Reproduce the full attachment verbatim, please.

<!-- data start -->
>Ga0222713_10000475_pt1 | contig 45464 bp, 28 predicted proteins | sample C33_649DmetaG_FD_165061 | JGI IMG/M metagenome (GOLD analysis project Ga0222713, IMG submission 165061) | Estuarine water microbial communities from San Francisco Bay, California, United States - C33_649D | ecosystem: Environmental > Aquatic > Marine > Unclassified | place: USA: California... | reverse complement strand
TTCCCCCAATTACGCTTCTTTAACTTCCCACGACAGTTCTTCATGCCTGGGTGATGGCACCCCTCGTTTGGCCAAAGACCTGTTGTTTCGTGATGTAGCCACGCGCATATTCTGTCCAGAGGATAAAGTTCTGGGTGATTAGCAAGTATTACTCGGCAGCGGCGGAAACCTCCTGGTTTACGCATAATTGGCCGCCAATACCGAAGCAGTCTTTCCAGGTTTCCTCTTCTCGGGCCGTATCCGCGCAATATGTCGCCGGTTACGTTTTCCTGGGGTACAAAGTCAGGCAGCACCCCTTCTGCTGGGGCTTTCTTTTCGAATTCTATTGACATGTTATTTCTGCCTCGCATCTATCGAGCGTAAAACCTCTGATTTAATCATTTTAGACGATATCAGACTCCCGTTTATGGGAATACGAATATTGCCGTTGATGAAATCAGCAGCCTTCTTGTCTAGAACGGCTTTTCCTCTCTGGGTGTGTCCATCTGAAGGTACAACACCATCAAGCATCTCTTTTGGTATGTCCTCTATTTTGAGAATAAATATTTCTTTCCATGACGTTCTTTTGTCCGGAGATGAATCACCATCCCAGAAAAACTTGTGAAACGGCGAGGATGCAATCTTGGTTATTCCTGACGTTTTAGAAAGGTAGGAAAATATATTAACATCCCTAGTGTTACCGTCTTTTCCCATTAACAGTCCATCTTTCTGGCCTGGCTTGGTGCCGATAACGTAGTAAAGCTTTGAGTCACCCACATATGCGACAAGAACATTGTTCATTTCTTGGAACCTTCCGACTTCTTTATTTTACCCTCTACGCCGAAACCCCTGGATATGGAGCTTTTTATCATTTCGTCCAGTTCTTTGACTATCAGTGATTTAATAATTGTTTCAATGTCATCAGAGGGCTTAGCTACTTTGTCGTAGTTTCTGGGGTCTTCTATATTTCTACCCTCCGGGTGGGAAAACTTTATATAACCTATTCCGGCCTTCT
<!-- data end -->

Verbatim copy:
>Ga0222713_10000475_pt1 | contig 45464 bp, 28 predicted proteins | sample C33_649DmetaG_FD_165061 | JGI IMG/M metagenome (GOLD analysis project Ga0222713, IMG submission 165061) | Estuarine water microbial communities from San Francisco Bay, California, United States - C33_649D | ecosystem: Environmental > Aquatic > Marine > Unclassified | place: USA: California... | reverse complement strand
TTCCCCCAATTACGCTTCTTTAACTTCCCACGACAGTTCTTCATGCCTGGGTGATGGCACCCCTCGTTTGGCCAAAGACCTGTTGTTTCGTGATGTAGCCACGCGCATATTCTGTCCAGAGGATAAAGTTCTGGGTGATTAGCAAGTATTACTCGGCAGCGGCGGAAACCTCCTGGTTTACGCATAATTGGCCGCCAATACCGAAGCAGTCTTTCCAGGTTTCCTCTTCTCGGGCCGTATCCGCGCAATATGTCGCCGGTTACGTTTTCCTGGGGTACAAAGTCAGGCAGCACCCCTTCTGCTGGGGCTTTCTTTTCGAATTCTATTGACATGTTATTTCTGCCTCGCATCTATCGAGCGTAAAACCTCTGATTTAATCATTTTAGACGATATCAGACTCCCGTTTATGGGAATACGAATATTGCCGTTGATGAAATCAGCAGCCTTCTTGTCTAGAACGGCTTTTCCTCTCTGGGTGTGTCCATCTGAAGGTACAACACCATCAAGCATCTCTTTTGGTATGTCCTCTATTTTGAGAATAAATATTTCTTTCCATGACGTTCTTTTGTCCGGAGATGAATCACCATCCCAGAAAAACTTGTGAAACGGCGAGGATGCAATCTTGGTTATTCCTGACGTTTTAGAAAGGTAGGAAAATATATTAACATCCCTAGTGTTACCGTCTTTTCCCATTAACAGTCCATCTTTCTGGCCTGGCTTGGTGCCGATAACGTAGTAAAGCTTTGAGTCACCCACATATGCGACAAGAACATTGTTCATTTCTTGGAACCTTCCGACTTCTTTATTTTACCCTCTACGCCGAAACCCCTGGATATGGAGCTTTTTATCATTTCGTCCAGTTCTTTGACTATCAGTGATTTAATAATTGTTTCAATGTCATCAGAGGGCTTAGCTACTTTGTCGTAGTTTCTGGGGTCTTCTATATTTCTACCCTCCGGGTGGGAAAACTTTATATAACCTATTCCGGCCTTCT